Summary

Circular white badge with pink squiggle down centre and outline of Australia, inscribed 'World Aids Day December 1st'.

Collected during the 2005-2006 Lesbian, Bisexual, Gay Transgender Collections Survey, a joint project between Museum Victoria, State Library of Victoria and the Australian Lesbian and Gay Archives.

World Aids Day was founded in 1988 by the World Health Organization (WHO) to raise public awareness about HIV/AIDS issues, including the need for support and understanding for people living with HIV/AIDS and for continued education and prevention initiatives. The World Aids Day organisation describes the red ribbon as 'an international symbol of AIDS awareness. It is worn by people all year round, and particularly around World AIDS Day, to demonstrate their support for people living with or affected by HIV/AIDS. It is also a symbol of commitment to challenge the stigma and prejudice surrounding HIV/AIDS.'

Physical Description

Circular white badge with pink squiggle down centre and outline of Australia against blue background. Blue inscription around edge. Silver metal, plastic-coated, with safety pin fastener adhered to back.

Significance

Collected during the Lesbian, Bisexual, Gay Transgender Collections Survey, a joint project between Museum Victoria, State Library of Victoria and the Australian Lesbian and Gay Archives in 2005-2006. The project aimed for 'improved knowledge, representation and interpretation of lesbian, gay, bisexual and transgender material in public collections. It aimed to promote the development of strategies for encouraging discussion and awareness of homosexuality in the mainstream community. It also aimed to begin to provide lesbian, gay, bisexual and transgender Victorians with a sense of inclusion in the broader story of our heritage. The survey has provided an opportunity for the celebration of political and social achievements, and recognition of the tenets of equal opportunity and human rights for all Victorians.' (Lesbian, Gay, Bisexual and Transgender Material Survey Project Report, Kate Davison, 2006).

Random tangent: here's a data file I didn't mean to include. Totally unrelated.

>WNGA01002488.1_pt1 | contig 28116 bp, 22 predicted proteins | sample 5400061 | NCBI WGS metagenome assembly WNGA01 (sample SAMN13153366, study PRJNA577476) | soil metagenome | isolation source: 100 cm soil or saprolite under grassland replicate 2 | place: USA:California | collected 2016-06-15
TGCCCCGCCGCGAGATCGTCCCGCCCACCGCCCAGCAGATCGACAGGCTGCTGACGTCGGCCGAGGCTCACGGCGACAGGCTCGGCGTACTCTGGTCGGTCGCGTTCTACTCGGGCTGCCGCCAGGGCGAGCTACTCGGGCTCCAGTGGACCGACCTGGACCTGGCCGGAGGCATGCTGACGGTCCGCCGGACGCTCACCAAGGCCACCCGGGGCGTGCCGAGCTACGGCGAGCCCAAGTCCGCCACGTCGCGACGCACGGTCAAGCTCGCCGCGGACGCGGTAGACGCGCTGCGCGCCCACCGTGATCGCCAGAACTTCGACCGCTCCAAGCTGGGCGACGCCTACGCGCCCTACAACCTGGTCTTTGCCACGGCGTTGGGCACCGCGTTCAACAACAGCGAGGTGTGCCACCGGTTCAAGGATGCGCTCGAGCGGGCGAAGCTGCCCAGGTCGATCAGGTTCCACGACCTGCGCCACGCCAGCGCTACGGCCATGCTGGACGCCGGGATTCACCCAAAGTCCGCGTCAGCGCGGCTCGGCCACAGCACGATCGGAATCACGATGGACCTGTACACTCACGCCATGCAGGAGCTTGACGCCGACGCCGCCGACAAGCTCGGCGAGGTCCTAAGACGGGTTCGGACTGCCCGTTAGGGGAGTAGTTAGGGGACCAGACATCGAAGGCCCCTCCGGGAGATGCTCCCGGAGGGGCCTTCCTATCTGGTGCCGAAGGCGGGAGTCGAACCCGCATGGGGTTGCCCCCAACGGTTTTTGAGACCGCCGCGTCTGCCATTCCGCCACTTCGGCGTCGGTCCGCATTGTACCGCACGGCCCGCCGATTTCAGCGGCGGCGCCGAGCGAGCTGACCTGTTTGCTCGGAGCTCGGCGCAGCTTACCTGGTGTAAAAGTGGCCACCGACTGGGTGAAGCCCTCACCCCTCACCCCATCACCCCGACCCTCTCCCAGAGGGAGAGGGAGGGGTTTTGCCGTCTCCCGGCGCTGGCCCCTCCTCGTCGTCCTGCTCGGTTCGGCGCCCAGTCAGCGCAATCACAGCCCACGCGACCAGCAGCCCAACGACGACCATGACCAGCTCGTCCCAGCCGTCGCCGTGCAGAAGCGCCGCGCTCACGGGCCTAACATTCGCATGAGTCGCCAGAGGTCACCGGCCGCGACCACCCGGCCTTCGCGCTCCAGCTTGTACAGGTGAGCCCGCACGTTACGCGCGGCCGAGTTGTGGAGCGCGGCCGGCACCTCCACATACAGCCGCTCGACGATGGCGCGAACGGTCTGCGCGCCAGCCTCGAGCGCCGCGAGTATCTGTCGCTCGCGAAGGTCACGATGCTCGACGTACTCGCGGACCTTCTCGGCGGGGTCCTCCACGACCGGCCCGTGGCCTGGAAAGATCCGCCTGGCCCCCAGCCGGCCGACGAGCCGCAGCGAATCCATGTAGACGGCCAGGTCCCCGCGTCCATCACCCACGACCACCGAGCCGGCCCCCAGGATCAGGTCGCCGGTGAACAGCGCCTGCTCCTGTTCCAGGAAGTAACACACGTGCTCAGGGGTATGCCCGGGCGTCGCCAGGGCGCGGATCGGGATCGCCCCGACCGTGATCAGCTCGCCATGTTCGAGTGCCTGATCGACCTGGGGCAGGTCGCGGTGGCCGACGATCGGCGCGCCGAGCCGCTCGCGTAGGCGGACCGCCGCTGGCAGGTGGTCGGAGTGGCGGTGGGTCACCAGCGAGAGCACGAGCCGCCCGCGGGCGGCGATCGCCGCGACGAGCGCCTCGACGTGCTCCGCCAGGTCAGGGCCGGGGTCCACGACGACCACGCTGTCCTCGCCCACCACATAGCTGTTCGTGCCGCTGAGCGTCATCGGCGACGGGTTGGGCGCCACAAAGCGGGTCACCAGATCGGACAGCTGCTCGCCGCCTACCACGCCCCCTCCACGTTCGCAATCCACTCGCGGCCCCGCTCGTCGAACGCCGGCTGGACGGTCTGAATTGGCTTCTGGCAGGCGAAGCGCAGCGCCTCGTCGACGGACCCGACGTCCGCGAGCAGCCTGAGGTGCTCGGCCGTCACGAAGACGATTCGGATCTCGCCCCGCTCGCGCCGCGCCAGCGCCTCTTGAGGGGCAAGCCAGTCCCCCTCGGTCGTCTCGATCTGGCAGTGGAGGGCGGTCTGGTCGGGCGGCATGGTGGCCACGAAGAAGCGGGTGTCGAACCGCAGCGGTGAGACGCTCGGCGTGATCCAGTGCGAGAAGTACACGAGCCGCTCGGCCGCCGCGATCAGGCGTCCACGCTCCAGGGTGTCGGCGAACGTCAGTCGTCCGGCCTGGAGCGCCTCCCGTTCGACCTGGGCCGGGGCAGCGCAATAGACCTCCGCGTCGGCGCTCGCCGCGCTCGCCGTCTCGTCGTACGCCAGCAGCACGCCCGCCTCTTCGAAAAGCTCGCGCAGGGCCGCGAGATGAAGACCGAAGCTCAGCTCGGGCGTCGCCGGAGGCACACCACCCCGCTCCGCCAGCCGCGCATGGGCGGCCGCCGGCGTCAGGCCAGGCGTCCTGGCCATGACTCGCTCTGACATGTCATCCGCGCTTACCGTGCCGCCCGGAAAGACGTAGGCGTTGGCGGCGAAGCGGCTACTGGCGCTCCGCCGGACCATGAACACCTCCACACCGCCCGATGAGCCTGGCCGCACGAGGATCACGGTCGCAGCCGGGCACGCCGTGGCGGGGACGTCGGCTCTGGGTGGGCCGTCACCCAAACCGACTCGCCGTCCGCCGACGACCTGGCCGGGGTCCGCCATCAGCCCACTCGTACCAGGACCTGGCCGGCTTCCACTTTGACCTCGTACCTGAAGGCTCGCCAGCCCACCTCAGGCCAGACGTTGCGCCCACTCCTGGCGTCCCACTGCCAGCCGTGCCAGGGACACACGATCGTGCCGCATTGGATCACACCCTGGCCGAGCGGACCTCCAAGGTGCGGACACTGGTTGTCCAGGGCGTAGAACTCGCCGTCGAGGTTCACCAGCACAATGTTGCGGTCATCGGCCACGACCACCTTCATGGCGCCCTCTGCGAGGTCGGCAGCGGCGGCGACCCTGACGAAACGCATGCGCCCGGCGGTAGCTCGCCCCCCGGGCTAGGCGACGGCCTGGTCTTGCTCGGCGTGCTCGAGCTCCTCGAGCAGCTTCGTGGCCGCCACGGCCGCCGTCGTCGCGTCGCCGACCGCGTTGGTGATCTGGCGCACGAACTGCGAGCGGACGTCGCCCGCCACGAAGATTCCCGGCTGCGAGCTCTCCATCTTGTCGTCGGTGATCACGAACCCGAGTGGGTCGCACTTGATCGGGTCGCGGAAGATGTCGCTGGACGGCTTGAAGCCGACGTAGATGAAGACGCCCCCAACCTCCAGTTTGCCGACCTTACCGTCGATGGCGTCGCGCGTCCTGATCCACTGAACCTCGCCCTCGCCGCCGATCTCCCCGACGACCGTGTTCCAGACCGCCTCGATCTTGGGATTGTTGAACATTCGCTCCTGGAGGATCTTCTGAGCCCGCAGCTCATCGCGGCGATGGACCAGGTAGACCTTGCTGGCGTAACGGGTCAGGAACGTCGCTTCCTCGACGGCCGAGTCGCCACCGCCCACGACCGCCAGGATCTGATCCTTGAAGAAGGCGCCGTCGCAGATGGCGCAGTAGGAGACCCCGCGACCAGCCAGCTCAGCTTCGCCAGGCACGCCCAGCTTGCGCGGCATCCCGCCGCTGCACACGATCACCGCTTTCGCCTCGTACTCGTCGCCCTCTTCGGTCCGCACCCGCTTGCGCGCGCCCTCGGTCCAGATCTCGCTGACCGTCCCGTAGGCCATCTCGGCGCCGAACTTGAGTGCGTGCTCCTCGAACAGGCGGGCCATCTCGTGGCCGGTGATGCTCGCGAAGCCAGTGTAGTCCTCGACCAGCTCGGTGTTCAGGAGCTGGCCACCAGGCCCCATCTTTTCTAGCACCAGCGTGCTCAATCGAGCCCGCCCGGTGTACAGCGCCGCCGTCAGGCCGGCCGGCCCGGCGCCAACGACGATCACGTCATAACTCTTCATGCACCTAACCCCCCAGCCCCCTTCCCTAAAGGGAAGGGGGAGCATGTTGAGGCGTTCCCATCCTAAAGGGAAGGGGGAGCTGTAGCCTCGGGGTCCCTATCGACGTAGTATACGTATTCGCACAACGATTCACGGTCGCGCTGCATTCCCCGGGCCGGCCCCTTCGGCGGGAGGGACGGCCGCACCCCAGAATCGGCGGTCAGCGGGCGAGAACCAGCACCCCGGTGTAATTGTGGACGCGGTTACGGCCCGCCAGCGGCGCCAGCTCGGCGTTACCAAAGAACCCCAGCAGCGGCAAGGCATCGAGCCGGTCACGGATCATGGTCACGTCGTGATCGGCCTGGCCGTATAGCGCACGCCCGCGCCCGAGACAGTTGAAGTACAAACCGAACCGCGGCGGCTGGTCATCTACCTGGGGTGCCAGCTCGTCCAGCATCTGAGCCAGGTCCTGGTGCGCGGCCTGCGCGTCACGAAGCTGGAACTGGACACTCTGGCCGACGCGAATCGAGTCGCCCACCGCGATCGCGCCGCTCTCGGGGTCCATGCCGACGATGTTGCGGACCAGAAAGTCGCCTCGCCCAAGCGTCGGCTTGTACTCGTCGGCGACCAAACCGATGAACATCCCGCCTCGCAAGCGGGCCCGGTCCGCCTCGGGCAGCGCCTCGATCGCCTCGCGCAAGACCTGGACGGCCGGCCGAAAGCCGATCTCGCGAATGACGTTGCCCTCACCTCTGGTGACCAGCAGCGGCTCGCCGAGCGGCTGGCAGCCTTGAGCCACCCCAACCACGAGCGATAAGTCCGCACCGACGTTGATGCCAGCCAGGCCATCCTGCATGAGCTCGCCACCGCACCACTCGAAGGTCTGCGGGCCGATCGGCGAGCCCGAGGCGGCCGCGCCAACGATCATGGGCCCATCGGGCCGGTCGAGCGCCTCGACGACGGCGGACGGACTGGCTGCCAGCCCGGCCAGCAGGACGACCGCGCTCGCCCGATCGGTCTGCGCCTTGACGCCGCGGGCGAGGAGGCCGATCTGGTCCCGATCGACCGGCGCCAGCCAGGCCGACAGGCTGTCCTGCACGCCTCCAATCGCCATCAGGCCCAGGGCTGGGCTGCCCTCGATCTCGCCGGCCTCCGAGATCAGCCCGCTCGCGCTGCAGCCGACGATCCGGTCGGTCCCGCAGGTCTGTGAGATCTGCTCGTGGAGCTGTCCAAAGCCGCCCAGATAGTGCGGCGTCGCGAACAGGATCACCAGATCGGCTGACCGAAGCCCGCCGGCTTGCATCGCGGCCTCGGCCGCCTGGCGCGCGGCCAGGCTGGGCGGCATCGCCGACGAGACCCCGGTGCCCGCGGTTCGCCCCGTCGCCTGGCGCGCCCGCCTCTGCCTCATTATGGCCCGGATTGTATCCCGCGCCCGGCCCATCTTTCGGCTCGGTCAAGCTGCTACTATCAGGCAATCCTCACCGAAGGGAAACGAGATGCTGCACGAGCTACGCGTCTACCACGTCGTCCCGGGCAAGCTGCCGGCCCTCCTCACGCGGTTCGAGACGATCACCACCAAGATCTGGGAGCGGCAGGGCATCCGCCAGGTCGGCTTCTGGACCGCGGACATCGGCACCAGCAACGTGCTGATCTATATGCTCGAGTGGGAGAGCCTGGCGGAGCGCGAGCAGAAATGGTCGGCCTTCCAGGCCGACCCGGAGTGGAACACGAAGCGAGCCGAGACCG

These documents provide an important record of community activity within and beyond the lesbian, gay, bisexual, transgender and queer communities in Victoria in the period 2005-2006. They show a breadth of activities, including tours, exhibitions, research projects and political movements, across organisations ranging from the AIDS Care Association to the Midsumma Festival.

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